About Mississippi tributary nitrate concentrations
Nutrients (fertilizers) applied to croplands in
the Mississippi River drainage basin often make their way into rivers
and streams, and ultimately are discharged into the Gulk of Mexico.
Fertilizers in the Gulf of Mexico increase the production of marine
algae, thereby decreasing the oxygen content of coastal waterways.
Massive algal blooms following wet season runoffs can cause severe
hypoxia, threatening a wide variety of marine organisms, including
Compounds of nitrogen (such as nitrates) are one
of the most important fertilizers used on croplands in the central
United States. As a result, about 1 million metric tons of nitrate
are carried into the Gulf of Mexico every year by streams draining
the Mississippi River basin. This value of nitrate flux is about 3
times higher than the flux 30 years ago, corresponding to increasing
use of fertilizers to boost or maintain crop yields.
In order to quantitatively evaluate the effect
of agricultural practices on water quality, Goolsby et al (1999) made
a comprehensive analysis of 42 sub-basins within the Mississippi-Atchafalaya
drainage system. Individual interior basins range in size from 7000
km2 to 237,000 km2. Each basin was measured
for the percentage of land in row crops (corn, soybeans and/or sorghum),
which ranged from less than 0.1% to 74% (see data table). The concentration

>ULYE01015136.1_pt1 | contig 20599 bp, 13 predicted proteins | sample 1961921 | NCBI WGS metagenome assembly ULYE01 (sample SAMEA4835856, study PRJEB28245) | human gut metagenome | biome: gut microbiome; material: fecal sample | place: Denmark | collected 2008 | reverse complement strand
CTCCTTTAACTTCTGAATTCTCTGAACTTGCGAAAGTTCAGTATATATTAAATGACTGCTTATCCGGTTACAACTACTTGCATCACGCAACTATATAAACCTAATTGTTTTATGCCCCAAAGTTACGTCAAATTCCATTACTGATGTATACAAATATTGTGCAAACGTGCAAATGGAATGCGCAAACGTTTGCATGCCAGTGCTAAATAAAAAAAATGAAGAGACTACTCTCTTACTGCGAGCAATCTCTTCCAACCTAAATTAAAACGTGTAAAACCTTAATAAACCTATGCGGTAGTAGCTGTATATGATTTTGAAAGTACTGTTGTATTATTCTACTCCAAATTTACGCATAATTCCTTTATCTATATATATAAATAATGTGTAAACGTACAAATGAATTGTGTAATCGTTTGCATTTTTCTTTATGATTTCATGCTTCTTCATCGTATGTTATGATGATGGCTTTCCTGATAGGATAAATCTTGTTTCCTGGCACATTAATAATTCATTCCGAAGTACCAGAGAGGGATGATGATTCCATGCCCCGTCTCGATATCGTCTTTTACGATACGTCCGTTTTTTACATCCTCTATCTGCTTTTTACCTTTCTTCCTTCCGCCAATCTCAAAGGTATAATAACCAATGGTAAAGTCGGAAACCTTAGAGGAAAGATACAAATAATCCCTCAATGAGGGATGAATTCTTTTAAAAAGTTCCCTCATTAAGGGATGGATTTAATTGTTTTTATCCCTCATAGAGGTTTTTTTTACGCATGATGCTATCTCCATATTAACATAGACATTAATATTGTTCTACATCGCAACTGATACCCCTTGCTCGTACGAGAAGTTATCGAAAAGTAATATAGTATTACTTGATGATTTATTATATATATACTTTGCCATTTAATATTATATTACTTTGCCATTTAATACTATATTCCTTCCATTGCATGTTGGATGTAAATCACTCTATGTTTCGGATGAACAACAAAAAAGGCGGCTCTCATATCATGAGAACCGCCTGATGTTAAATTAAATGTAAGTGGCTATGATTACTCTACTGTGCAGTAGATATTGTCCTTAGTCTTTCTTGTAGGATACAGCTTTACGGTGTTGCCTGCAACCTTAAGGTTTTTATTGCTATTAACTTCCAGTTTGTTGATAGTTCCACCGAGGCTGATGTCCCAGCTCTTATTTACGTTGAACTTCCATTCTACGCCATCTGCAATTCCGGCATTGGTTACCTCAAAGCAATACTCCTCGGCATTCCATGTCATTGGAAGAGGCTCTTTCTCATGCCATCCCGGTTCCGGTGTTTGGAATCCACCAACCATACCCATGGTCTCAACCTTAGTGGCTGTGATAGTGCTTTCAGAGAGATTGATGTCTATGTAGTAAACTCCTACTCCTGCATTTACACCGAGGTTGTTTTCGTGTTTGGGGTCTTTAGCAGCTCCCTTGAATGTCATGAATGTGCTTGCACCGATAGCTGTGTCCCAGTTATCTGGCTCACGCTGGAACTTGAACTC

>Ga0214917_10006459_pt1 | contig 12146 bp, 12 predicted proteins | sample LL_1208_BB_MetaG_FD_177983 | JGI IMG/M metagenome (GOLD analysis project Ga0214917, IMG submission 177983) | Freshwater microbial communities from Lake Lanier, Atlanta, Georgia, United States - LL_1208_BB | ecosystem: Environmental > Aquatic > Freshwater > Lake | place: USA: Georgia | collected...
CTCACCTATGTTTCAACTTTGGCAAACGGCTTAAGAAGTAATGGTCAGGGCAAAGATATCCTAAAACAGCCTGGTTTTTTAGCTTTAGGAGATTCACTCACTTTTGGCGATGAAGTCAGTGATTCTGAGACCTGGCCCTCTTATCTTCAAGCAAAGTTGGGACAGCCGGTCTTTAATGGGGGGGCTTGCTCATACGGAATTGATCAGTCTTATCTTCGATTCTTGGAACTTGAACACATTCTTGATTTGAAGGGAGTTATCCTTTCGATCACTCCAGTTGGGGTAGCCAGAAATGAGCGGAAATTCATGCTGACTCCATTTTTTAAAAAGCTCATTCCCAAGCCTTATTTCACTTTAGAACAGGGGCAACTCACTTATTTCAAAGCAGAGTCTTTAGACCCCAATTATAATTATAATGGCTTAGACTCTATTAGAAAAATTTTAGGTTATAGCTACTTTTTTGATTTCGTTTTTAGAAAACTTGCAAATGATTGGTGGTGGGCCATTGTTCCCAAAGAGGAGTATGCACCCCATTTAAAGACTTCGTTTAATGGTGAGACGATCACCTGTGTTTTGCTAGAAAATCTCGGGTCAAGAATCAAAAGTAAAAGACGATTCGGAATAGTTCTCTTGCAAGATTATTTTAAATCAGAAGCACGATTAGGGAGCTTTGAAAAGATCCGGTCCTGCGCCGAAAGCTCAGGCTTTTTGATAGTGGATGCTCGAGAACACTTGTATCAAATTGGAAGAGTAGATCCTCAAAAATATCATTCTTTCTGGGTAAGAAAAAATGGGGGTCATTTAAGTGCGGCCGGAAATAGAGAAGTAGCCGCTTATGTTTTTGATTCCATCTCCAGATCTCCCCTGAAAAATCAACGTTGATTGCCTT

of nitrate in river water discharging from the "outlet"
of each of these basins was also measured repeatedly (from 40 to 300
times), and the mean nitrate concentration was calculated (see data
table). Concentrations are reported in milligrams of nitrate per liter
of water (mg/L), which is essentially equivalent to parts per million
(ppm). Concentrations range from near zero to almost 7 mg/L.
The graph shows a scatterplot of % cropland versus
nitrate concentration. There is a clear overall positive correlation
between these two values, suggesting that agricultural practices are,
indeed, influencing the runoff of nitrates. One could try fitting
both a linear and exponential model to these data and comparing the
two. Must the best fit regression pass through the origin? What is
the maximum possible value for nitrate concentration, as predicted
by forward extrapolation of a regression model?
Interior basin # 24, the Kaskaskia River basin
in Illinois, has an anomalously low nitrate concentration. One explanation
is that algal blooms in the reservoirs behind two large dams on the
Kaskaskia strip out nitrates, which are incorporated into bottom sediments
when the algae die. Should more dams be built to trap nitrates? Interior
basin #35, the St. Francis basin in Arkansas, is mostly planted in
soybeans, a nitrogen fixer, which requires very little nitrogen from
Source: Goolsby D. A. and 7 others (1999), Flux and Sources
of Nutrients in the Mississippi-Atchafalaya River Basin: Topic 3 Report
for the Integrated Assessment of Hypoxia in the Gulf of Mexico; NOAA
Coastal Ocean Program Decision Analysis Series # 17, 130 pp.
NOAA's Coastal Ocean Program can be found at: http://www.cop.noaa.gov